ERIC Number: ED476304
Record Type: Non-Journal
Publication Date: 2003-May
Reference Count: N/A
Concentrated Poverty: A Change in Course. Neighborhood Change in Urban America.
Kingsley, G. Thomas; Pettit, Kathryn L. S.
This study examined overall poverty concentration in the 1990s, also investigating how the composition of concentrated poverty shifted between different types of locations and by race and ethnicity, and how the changes took place. Data came from the Neighborhood Change Database and the 2000 Census. While things got better in high poverty neighborhoods in the 1990s, in most places they only got a little better. In 2000, conditions remained significantly more problematic in high-poverty areas than other neighborhoods with respect to every indicator. Poverty became less notably concentrated in the 1990s. An increasing share of high-poverty tracts were in the suburbs of the largest 100 metropolitan areas (15 percent in 2000, which is up from 11 percent in 1980), but central cities of those metros still retained a dominant if decreasing share. The share of all high-poverty tracts with predominantly African American populations declined markedly since 1980 while those that were predominantly Hispanic or with no predominant race went up. Changes in concentrated poverty were not primarily due to population growth or declines in a fixed set of neighborhoods. (Contains 12 references.) (SM)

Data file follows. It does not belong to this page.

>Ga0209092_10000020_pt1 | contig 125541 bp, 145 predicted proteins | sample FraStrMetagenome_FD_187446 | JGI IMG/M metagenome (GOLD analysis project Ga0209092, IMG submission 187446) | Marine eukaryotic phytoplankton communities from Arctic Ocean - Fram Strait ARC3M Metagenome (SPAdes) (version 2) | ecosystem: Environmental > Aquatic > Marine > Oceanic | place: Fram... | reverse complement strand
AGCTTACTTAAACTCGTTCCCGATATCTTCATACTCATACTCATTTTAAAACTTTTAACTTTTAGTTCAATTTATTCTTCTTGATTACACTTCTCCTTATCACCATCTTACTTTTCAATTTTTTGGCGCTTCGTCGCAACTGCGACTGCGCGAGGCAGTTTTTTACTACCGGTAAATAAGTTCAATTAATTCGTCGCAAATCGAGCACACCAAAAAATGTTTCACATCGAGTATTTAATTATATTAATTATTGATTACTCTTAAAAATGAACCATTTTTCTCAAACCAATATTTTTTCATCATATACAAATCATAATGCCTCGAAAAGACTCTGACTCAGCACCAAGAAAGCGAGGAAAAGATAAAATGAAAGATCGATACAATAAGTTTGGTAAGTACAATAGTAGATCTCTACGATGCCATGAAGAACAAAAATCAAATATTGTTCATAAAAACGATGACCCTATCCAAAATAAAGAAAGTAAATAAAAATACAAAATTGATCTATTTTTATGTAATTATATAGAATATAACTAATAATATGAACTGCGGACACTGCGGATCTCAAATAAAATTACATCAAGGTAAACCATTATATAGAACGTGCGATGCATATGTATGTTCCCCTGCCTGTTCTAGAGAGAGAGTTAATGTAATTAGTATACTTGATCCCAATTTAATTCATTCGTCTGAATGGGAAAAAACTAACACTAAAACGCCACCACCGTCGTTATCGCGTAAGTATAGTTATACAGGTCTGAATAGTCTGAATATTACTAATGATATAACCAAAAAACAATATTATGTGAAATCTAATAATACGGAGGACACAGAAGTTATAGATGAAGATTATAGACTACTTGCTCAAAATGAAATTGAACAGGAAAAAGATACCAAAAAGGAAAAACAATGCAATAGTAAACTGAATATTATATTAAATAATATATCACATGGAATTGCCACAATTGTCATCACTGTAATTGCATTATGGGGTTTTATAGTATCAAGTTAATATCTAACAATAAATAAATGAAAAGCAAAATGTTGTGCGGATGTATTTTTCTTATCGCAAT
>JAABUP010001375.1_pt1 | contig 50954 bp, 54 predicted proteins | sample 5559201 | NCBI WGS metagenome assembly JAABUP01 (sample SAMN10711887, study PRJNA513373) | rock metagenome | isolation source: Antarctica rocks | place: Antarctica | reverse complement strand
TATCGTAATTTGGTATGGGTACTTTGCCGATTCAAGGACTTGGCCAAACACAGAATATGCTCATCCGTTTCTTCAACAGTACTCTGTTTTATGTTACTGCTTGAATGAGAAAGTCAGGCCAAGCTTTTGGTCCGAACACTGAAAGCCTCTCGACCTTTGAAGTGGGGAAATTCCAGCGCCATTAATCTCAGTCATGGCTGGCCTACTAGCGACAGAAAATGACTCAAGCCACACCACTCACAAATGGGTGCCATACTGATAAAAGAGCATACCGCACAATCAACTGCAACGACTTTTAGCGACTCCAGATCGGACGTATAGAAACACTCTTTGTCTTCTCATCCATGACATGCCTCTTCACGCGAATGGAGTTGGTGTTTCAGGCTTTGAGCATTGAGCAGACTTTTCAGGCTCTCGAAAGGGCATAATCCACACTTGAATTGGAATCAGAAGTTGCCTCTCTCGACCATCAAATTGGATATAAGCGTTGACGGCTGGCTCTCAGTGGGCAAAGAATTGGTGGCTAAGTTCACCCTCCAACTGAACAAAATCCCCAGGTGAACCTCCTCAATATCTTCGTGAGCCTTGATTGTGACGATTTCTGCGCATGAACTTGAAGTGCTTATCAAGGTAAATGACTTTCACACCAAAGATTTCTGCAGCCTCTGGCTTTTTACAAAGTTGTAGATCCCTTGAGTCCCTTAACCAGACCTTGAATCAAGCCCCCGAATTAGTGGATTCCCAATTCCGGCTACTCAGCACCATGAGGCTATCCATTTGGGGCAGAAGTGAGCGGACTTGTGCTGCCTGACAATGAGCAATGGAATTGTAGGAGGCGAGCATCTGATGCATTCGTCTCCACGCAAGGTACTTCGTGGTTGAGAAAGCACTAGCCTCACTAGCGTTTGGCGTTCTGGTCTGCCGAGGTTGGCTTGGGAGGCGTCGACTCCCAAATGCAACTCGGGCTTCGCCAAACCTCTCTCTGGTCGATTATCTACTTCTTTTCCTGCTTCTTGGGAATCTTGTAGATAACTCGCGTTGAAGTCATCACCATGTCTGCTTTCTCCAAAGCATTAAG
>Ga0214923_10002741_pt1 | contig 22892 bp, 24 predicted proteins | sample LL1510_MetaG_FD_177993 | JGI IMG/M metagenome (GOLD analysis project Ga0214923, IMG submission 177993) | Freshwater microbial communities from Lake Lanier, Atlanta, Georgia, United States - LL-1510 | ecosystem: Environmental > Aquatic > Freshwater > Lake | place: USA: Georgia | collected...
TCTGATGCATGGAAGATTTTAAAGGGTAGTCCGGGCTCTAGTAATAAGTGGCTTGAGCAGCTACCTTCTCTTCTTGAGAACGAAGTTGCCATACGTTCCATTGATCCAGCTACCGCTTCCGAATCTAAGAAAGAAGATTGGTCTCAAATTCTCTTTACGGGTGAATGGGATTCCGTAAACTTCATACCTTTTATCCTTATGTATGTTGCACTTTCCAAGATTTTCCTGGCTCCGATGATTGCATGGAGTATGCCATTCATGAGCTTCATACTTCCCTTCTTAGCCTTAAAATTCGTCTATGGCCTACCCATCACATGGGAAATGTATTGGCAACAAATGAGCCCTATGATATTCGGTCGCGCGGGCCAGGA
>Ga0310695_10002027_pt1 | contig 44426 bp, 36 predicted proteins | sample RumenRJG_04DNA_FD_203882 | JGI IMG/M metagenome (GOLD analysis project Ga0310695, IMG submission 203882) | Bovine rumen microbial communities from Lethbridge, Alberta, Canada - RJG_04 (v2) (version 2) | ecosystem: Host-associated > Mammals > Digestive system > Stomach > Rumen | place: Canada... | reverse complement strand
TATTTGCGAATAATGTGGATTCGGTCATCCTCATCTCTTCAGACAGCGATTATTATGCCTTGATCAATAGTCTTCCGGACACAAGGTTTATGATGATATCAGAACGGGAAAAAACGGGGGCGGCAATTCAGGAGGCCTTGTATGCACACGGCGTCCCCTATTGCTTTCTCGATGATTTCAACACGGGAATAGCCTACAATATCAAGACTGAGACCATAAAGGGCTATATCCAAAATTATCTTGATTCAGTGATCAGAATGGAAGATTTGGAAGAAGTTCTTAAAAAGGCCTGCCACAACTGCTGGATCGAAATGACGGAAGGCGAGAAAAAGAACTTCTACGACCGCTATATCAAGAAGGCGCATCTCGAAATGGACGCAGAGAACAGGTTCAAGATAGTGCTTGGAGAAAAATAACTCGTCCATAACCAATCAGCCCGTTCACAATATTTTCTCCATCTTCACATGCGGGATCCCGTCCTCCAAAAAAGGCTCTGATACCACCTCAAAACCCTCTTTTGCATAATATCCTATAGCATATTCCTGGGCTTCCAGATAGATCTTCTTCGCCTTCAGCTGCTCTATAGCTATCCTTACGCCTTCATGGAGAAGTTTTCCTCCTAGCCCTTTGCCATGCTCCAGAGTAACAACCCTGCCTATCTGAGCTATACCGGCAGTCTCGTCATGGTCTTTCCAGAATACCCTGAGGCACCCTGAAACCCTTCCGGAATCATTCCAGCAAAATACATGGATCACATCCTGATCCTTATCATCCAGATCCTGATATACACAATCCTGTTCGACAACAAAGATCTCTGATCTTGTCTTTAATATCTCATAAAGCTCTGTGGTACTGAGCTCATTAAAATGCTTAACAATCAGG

Descriptors: Ethnicity, Minority Groups, Neighborhoods, Population Trends, Poverty, Racial Differences, Residential Patterns, Socioeconomic Status, Suburbs, Urban Areas
Urban Institute, 2100 M Street, N.W., Washington, DC 20037. Tel: 202-261-5687; Fax: 202-429-0687; e-mail: email@example.com; Web site: http://www.uipress.org.
Publication Type: Reports - Research
Education Level: N/A
Sponsor: Rockefeller Foundation, New York, NY.
Authoring Institution: Urban Inst., Washington, DC.